NetSpeed offers multiple value propositions to aid in the process of designing a NoC. These include but are not limited to a seasoned team of professionals that understand network architectures and a set of configurable ready-to-go NoC IP for handling end-to-end QoS requirements within a heterogeneous environment with a mixture of both coherent and non-coherent agents. That in itself is noteworthy, but what got my attention is that they aren’t just supplying IP. NetSpeed has managed to bridge a difficult gap between architecture and implementation.
NetSpeed’s NocStudio design environment gives the system designer the all-important capability to do “what if” analysis and trade-offs of the various different NoC architectures. It enables the system designer to work at the application level (coherency, QoS, deadlock avoidance), the transport level (different protocol support), the network level (traffic-based optimization, including power analysis), the link level (support for sub-networks, clusters and virtual channels) and the physical level.
Designers capture IP components and connectivity, define performance requirements and establish high level network requirements between IPs such as bandwidth, latency sensitivity and required QoS. What is different is that where typical system tools stop, NetSpeed keeps going. They took on the challenging task of generating the implementation RTL for all of the logic (routers, arbiters, buffers, coherency controllers, virtual channel logic, pipelining etc.) including taking into account the floorplan, power and performance requirements of the SoC.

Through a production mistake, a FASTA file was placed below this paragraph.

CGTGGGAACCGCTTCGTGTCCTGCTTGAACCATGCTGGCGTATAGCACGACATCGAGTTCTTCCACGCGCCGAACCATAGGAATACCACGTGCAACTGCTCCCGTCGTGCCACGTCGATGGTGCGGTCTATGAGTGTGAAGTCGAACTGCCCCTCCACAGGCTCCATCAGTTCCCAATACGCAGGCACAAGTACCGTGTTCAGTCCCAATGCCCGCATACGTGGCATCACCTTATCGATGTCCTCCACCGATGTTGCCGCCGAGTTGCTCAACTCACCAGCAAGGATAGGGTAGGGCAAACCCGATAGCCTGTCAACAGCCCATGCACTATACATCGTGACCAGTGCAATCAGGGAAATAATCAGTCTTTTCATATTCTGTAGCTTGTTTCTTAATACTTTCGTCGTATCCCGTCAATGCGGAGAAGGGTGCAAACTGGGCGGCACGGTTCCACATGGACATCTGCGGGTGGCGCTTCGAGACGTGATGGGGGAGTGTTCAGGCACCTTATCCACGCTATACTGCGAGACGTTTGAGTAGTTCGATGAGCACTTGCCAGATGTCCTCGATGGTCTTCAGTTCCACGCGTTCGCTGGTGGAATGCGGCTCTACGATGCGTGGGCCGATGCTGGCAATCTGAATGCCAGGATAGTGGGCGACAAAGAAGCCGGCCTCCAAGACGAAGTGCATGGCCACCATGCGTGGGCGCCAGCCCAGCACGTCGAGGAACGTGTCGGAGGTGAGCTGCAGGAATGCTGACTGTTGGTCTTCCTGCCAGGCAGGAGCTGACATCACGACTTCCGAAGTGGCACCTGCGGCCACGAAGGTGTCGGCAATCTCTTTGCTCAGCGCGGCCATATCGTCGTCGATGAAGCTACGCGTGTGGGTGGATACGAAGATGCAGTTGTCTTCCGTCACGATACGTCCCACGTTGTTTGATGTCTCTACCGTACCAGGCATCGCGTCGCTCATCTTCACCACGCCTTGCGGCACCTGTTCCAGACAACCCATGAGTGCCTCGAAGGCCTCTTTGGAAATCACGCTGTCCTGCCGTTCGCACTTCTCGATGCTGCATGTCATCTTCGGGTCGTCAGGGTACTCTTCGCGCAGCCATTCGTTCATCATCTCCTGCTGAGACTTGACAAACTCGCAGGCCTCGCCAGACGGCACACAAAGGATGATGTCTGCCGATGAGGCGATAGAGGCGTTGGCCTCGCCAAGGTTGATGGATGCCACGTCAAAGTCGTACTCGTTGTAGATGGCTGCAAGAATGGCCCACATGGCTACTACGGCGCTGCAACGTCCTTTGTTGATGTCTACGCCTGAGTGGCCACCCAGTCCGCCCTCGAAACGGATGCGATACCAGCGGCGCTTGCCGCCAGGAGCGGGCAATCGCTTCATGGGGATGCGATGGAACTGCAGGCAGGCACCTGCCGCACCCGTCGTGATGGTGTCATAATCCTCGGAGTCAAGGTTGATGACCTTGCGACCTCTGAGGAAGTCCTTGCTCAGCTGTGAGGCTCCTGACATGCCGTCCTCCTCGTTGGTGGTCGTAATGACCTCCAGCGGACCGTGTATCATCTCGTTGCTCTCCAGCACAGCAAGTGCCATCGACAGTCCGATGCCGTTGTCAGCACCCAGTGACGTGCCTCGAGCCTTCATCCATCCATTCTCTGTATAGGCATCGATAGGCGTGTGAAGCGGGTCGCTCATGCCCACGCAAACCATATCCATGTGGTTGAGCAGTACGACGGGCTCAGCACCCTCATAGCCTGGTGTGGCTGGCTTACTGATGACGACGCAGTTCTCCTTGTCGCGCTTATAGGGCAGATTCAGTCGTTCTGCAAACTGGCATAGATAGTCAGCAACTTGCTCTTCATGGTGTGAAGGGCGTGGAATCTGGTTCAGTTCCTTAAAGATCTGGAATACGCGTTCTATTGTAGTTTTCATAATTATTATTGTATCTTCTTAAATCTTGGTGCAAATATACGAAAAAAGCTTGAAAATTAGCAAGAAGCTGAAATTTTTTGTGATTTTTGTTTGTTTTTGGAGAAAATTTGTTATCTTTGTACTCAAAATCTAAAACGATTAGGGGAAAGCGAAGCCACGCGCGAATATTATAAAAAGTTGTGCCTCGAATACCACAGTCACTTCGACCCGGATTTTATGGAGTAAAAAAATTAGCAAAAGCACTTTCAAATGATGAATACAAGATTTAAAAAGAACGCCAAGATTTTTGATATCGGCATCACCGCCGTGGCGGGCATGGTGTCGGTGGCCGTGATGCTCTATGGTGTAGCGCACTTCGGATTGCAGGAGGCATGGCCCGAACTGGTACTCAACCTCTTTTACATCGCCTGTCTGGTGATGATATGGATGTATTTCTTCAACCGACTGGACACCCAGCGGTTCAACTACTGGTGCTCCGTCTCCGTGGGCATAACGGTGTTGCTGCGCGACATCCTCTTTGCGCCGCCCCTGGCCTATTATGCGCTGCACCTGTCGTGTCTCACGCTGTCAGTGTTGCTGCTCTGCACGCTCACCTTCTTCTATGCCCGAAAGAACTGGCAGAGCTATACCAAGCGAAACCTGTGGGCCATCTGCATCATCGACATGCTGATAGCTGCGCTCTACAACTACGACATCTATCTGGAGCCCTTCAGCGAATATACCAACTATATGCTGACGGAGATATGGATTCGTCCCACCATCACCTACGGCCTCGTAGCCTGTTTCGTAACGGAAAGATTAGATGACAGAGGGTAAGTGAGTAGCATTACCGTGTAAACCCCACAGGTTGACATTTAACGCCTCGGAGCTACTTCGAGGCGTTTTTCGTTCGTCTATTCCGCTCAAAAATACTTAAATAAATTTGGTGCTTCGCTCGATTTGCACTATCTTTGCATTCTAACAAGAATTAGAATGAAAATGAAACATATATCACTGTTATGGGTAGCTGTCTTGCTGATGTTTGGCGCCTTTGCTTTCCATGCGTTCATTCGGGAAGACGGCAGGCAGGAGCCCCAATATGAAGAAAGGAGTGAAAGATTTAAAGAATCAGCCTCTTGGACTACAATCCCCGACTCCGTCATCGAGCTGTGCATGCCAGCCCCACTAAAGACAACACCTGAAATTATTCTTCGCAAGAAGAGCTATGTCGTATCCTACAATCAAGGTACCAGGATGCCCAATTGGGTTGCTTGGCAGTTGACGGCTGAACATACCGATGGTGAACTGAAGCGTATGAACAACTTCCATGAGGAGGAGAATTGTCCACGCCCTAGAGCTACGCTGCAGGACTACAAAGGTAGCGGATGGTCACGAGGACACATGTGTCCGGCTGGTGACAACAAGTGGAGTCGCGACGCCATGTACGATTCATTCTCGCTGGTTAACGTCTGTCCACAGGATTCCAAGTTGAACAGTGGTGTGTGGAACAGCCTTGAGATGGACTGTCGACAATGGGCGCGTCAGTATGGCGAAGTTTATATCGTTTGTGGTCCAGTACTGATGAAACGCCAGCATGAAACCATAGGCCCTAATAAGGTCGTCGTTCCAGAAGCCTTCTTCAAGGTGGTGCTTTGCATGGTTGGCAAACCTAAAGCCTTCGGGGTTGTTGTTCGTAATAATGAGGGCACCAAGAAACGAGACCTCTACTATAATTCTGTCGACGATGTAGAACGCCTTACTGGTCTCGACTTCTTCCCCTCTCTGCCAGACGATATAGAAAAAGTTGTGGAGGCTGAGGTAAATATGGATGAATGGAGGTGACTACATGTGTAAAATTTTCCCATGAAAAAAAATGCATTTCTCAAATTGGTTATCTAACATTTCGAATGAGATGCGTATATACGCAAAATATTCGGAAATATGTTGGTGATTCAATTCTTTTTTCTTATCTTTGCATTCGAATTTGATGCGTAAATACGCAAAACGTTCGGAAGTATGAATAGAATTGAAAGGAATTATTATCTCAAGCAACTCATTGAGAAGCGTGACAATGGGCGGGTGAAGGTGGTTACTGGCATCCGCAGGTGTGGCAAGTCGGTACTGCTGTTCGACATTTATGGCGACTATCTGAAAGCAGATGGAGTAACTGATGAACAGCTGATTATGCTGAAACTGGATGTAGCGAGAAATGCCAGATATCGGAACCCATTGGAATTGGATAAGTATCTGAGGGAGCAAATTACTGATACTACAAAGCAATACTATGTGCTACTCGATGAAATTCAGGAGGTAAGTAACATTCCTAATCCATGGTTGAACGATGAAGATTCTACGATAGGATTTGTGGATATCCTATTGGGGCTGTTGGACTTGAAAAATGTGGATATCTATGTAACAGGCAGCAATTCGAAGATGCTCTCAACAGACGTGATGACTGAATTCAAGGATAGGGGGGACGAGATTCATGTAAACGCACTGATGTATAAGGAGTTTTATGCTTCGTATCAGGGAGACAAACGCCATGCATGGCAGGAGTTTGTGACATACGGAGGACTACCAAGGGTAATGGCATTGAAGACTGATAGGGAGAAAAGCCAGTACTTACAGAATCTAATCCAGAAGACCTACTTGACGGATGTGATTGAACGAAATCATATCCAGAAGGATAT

This is not an easy task. There are always trade-offs that must be made to ensure the design is implementable given die size and timing/power budgets. Giving the system designer the ability to iterate based on implementation details is important because it’s at the architectural stage where there is the most leverage to accommodate changes imposed by realities of the implementation.
NocStudio allows designers to drop all of the desired IP blocks into a floorplan and the tool can then optimize the placement of the IPs and alter the network configuration to meet the various designer specified system requirements. Alternatively, the tool can be given a floorplan and asked to synthesize the best possible network configuration given the floorplan it is given.
The real trick, however, is being able to automatically generate a correct-by-construction synthesizable RTL implementation of the NoC. Teaching an engineer to write synthesizable RTL code is one thing. Teaching that same engineer what his RTL is supposed to be doing to implement the carefully designed NoC is a whole different and more difficult story. Verifying he implemented what you asked of him is yet another difficult task. NocStudio eliminates the need for this by generating correct-by-construction RTL that implements all of the trade-offs made by the system designer.
And if that weren’t enough the tool also generates a verification test bench and C++ functional models that can be used in the design flow to ensure closure on the final implementation.
NetSpeed enables not only the design of an incredibly robust NoC, but also the implementation and verification of the same. In my book that’s a pretty complete solution.